News / USA

Juvenile Offenders Sentenced to Shakespeare

Massachusetts teens who act out can end up in drama camp

Tim has discovered there are some aspects he enjoys about performing Shakespeare, especially the sword play.
Tim has discovered there are some aspects he enjoys about performing Shakespeare, especially the sword play.

Multimedia

Audio

For most American teens, performing Shakespeare is an optional activity. For some teens in Berkshire County, Massachusetts, the course is mandatory.

"Some people are here for worse reasons than others. I'm here because of assault and battery," says Tim, 15.

Tim is among 12 teens sentenced by a juvenile court judge to participate in the Shakespeare in the Courts program. "The judge sentenced me here, so my first thoughts were, 'Shakespeare is not my thing. I'd rather not.'"

He decided the punishment could be worse. He could be picking up trash or be locked up.

Developing trust

More than halfway through the five-week program, Tim has discovered there are some aspects he enjoys about performing Shakespeare, especially the sword play.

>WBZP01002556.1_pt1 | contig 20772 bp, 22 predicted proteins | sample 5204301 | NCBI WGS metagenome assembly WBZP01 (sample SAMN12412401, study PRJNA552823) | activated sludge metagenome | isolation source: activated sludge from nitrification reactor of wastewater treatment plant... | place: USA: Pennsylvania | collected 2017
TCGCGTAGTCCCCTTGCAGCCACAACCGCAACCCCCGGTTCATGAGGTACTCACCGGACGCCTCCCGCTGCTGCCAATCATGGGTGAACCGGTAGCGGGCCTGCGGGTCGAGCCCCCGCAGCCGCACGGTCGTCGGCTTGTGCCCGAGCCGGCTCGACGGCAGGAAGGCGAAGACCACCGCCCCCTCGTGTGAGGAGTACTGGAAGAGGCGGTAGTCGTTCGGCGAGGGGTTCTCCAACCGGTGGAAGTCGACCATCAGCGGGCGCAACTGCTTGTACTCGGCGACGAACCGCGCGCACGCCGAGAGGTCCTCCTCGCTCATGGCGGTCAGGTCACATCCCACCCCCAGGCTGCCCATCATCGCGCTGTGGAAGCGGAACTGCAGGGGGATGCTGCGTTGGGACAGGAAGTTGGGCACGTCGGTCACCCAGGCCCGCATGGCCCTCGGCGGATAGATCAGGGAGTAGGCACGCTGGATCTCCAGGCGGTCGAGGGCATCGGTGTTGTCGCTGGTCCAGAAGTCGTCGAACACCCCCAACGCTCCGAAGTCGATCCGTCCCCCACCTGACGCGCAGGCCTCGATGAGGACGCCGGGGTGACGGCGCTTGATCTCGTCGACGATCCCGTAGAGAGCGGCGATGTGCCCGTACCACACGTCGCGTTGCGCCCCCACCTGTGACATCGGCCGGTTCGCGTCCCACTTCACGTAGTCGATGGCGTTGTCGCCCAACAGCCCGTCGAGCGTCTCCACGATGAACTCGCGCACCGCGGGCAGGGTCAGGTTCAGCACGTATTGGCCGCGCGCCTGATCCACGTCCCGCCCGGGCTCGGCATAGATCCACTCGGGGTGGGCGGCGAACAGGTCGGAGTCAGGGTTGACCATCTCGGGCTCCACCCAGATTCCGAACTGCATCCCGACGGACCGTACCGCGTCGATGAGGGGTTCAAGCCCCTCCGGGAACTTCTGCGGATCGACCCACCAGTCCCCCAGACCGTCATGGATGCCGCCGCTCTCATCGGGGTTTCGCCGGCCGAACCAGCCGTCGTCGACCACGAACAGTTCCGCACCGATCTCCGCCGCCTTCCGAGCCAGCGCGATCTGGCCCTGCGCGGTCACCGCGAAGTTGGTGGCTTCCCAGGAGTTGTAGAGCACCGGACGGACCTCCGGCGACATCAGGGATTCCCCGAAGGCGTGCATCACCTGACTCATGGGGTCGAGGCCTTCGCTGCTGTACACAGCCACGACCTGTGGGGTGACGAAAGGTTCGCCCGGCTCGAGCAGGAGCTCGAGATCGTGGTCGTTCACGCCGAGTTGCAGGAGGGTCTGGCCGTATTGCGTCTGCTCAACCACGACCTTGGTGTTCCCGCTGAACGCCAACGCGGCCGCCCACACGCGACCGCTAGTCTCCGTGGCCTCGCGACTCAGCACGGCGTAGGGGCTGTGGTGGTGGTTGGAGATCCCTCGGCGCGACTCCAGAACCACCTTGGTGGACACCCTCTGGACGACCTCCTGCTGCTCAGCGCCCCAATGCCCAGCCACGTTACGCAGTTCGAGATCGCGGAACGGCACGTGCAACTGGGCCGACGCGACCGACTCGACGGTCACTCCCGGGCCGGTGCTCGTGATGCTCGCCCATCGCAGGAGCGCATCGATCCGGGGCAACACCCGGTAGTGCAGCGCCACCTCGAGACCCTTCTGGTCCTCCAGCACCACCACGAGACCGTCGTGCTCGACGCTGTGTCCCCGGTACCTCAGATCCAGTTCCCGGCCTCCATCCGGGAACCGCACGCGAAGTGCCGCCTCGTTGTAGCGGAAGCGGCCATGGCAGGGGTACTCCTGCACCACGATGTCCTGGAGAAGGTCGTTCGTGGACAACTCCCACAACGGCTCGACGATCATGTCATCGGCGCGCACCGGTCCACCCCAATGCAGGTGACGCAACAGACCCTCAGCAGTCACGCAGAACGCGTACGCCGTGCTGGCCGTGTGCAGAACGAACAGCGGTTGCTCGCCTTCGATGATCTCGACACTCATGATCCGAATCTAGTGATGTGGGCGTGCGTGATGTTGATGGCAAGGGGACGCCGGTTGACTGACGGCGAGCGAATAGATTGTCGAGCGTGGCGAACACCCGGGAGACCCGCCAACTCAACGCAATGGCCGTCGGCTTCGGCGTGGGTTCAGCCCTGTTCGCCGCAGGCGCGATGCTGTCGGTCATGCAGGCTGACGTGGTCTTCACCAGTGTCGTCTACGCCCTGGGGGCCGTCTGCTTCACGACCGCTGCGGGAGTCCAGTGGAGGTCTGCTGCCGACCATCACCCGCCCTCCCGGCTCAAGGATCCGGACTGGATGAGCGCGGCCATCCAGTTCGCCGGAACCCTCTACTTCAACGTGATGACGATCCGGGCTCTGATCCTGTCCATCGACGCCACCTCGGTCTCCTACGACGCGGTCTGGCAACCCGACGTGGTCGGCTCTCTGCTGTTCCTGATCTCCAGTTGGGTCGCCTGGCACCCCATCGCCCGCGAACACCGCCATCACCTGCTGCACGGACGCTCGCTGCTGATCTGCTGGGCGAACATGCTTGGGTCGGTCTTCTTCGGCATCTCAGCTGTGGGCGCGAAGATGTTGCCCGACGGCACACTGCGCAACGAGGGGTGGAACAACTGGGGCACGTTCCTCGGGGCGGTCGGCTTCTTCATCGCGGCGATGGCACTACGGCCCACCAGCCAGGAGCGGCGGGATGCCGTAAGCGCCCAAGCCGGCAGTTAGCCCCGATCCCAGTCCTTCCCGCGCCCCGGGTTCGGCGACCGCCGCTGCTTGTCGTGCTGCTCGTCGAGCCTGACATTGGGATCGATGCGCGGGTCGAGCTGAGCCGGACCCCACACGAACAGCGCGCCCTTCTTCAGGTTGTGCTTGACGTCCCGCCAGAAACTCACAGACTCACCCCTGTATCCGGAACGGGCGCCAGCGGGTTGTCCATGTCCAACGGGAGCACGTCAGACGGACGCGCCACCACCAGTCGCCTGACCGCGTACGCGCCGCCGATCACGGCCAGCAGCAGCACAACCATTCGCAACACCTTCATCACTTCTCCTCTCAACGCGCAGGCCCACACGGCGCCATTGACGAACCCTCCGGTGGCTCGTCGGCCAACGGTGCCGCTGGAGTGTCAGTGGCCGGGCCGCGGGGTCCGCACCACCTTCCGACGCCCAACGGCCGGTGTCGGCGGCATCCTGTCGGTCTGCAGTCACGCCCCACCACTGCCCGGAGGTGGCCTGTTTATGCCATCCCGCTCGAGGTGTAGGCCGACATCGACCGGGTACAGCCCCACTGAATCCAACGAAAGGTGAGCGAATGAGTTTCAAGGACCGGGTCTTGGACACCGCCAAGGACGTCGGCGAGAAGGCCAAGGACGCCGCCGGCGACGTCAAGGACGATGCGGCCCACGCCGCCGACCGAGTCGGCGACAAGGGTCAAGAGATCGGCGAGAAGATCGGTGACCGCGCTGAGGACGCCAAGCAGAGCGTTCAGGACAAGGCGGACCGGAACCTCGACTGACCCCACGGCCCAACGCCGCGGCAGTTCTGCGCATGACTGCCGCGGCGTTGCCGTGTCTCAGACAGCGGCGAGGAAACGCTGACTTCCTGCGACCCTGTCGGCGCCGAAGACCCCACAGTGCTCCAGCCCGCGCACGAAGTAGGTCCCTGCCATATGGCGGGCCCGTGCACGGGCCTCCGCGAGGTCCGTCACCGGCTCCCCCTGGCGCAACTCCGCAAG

"Assault and battery and you hand me a sword in Shakespeare? No, I didn't think that was going to happen at all. I'm glad they trust us, though."

The trust and respect director Kevin Coleman shows his young actors is returned in full. The teens clearly enjoy working with him. He has them singing in Latin, dancing to Elizabethan music and inspires them to embrace Shakespeare.

"If you present it to them in a way that engages their imagination, that engages their playfulness, that engages their willingness, they really come alive," Coleman says.

Coleman is director of education for Shakespeare and Company theater in Lenox, Massachusetts. He was first approached to develop a theater program for students more than 30 years ago by Paul Perachi, the principal of a local high school.

Kevin Coleman is director of education for Shakespeare and Company theater in Lenox, Massachusetts.
Kevin Coleman is director of education for Shakespeare and Company theater in Lenox, Massachusetts.

Perachi later became the first presiding juvenile court justice in Berkshire County.

"As soon as that happened he called me up and said, 'This thing we did in the high school, doing Shakespeare with kids, could we do that with the court kids?'" says Coleman.

"When I became a judge," Perachi says, "I thought, these are the same kinds of kids I saw as a principal, they just come before me under different circumstances." He thought that working with professionals at Shakespeare and Company would help them develop self esteem, communication skills and manage their anger.

A decade and more than 200 teens later

The first group of teens went through the program 10 years ago. Since then, more than 200 kids have been sentenced to Shakespeare, and the program has received wide-spread recognition, including a 2006 award from the White House.